While I was bringing boxes to storage, visiting flat after flat, riding in trains, wearing out my shoes in the streets of Glasgow, and then flying across the sea, something amazing was going on over at Clive Hicks-Jenkins' blog. In fact, I only mention these little pursuits of mine as a way of framing an excuse for not having mentioned Clive's incredible online exhibition of maquettes sooner. More than twenty far-flung artists took part in the show, creating a truly marvellous and extremely varied body of work. I will just be sharing my contribution to the show here, but do have a look at the excellent maquettes that the others have made. The show is in five parts (first, second, third, fourth, fifth) and I promise it is very worth your time.
The exhibition grew out of Clive's own use of maquettes as a compositional tool when planning his paintings. Visitors to his website and blog were interested in the maquettes and some, notably Zoe Jordan, started to adopt the practice themselves, which led Clive to invite other artists to do the same.
When Clive first contacted me about making a maquette I thought it might be interesting to use the mobility of a maquette to bring to life the sort of people you find carved into the sablières of old churches in Brittany. I thought that way we could place them up in the corners of the room and move them about from time to time, to make with them a sort of slow, ongoing story written across the walls.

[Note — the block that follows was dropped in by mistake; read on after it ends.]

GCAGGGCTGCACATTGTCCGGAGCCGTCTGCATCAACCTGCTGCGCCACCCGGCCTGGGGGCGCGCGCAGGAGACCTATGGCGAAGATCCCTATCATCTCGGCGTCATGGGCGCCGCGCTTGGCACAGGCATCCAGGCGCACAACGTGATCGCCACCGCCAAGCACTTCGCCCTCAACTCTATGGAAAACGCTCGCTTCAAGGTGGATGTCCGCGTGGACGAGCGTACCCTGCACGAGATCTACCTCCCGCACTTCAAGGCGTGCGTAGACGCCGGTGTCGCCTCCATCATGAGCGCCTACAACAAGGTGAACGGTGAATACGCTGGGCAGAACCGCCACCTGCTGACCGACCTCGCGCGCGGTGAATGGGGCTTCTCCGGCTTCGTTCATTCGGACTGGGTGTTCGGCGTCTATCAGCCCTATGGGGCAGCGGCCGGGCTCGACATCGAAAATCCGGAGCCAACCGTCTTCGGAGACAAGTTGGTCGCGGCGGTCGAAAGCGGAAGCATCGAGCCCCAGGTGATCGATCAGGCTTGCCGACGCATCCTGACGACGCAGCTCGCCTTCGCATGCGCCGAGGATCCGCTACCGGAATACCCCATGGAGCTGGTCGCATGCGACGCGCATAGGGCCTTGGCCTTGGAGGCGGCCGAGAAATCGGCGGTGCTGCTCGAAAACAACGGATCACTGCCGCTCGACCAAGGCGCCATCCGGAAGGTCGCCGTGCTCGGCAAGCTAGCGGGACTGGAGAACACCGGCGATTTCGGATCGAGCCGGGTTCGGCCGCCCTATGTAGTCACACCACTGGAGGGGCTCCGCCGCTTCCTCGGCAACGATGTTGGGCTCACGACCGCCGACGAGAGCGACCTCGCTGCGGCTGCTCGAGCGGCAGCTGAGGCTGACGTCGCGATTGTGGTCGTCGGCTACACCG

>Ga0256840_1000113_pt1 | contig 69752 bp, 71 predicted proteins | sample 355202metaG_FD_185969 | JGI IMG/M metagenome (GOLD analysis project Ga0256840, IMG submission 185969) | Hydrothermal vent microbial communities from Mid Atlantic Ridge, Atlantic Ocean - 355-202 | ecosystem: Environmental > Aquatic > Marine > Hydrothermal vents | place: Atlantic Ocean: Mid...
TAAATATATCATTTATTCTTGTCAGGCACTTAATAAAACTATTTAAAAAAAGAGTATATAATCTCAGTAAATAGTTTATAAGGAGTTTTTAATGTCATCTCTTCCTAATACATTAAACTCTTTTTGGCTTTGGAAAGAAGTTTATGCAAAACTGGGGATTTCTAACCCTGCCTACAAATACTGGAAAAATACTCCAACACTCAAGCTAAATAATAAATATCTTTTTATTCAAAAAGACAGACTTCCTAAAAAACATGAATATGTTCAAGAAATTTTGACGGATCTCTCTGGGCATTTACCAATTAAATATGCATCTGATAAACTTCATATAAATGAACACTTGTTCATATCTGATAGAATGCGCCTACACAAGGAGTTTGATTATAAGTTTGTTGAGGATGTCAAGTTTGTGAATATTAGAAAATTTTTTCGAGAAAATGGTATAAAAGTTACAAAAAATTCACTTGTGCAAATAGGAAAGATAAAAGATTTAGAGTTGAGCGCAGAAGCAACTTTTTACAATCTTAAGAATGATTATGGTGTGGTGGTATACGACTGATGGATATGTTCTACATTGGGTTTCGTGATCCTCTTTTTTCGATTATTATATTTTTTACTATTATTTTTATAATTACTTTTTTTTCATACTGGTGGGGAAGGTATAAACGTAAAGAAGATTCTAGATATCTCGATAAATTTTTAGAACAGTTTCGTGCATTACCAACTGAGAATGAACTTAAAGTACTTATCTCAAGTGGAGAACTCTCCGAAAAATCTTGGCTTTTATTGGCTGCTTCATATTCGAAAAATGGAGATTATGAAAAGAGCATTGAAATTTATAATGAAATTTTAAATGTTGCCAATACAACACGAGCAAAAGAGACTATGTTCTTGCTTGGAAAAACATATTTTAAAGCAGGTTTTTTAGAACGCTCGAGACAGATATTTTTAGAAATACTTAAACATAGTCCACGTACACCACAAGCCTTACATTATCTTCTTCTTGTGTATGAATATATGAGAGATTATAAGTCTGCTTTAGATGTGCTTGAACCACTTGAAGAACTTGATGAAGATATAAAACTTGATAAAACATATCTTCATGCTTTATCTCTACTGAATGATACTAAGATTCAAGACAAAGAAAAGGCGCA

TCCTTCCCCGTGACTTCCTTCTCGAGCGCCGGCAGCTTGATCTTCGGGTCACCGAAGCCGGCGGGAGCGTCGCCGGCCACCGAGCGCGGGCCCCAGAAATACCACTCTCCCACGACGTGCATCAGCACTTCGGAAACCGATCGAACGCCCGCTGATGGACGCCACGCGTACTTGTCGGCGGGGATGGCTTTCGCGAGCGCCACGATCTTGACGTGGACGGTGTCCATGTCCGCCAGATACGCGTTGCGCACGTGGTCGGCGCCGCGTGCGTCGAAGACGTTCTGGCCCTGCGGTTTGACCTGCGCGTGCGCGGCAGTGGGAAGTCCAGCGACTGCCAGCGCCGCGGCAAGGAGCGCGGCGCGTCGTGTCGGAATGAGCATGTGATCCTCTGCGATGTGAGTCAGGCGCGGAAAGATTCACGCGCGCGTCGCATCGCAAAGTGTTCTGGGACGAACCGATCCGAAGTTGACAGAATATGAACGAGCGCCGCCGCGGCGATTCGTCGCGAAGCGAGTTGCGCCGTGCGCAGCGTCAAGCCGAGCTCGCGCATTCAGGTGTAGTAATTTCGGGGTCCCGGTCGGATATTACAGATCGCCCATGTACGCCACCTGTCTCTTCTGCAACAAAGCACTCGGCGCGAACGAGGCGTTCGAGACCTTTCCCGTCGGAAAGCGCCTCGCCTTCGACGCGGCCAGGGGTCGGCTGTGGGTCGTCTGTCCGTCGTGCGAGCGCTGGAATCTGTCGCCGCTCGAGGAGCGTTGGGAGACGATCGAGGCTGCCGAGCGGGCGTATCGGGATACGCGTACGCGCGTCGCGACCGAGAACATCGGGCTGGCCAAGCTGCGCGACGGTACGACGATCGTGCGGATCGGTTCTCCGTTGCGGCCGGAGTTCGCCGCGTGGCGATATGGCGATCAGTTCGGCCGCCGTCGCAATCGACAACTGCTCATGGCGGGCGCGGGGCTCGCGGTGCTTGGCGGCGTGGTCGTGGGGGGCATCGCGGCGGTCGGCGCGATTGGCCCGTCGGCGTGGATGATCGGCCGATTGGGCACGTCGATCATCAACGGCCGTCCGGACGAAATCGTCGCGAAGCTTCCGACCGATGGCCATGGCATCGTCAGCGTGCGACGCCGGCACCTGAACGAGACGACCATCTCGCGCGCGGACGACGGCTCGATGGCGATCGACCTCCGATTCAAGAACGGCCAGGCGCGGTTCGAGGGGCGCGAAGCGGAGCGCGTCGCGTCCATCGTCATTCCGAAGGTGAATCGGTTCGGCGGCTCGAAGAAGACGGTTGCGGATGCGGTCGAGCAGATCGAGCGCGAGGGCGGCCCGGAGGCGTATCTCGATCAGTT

However, all at once we found that life had a lot of changes in store for us and that idea was put aside. It seemed important to make something strong and changeable, something not-of-this-world, something able to overcome all adversity. And so I took advantage of the maquette's ability to move and hide or reveal different parts of itself.
I designed it so that its cape could hide different heads, a halo, and wings, and made it so that the cape could also spread open very wide or hide extra arms between its folds. Of course, it is easy enough to remove unwanted arms completely so there is not any trace of the extra ones at all, as I did for most of the photos. Still, it seemed important to make it so that everything could just be rotated around and hidden away, rather than disassembled.
Just to be sure everything would work, I made a quick mock up of my maquette. I suppose that is a little bit funny, since these maquettes are generally used as a sort of preparatory study for other artworks, but still, I wanted to see how everything would go together before drawing and painting all the bits and pieces.
Even before everything was done, some of the pieces started to come together and form rudimentary people:
How lucky to find that I could add horns and ears to the male and female heads as well!
This maquette is wholly a creature of change and transformation, further proof of which is the backdrop which it was photographed upon -- one of the many cardboard boxes that was taking over our living space at the time the maquette was made. It really was so much better to transform obstacles into something that worked for me rather than getting dragged down by them.
But like I said before, this maquette is only one out of the many maquettes that were made for Clive's online exhibition. If you haven't already, go and see the other contributions to this project and the surprising and wonderful interpretations of it. There were beautiful submissions from some talented artists who are also friends in bloglandia, such as Leonard Greco and Rima Staines, and Zoe, mentioned earlier. Clive himself also included some of his own lovely maquettes at the end of the show. I hope he knows how much we all appreciate his hard work and encouragement.
Go see, go see, go see!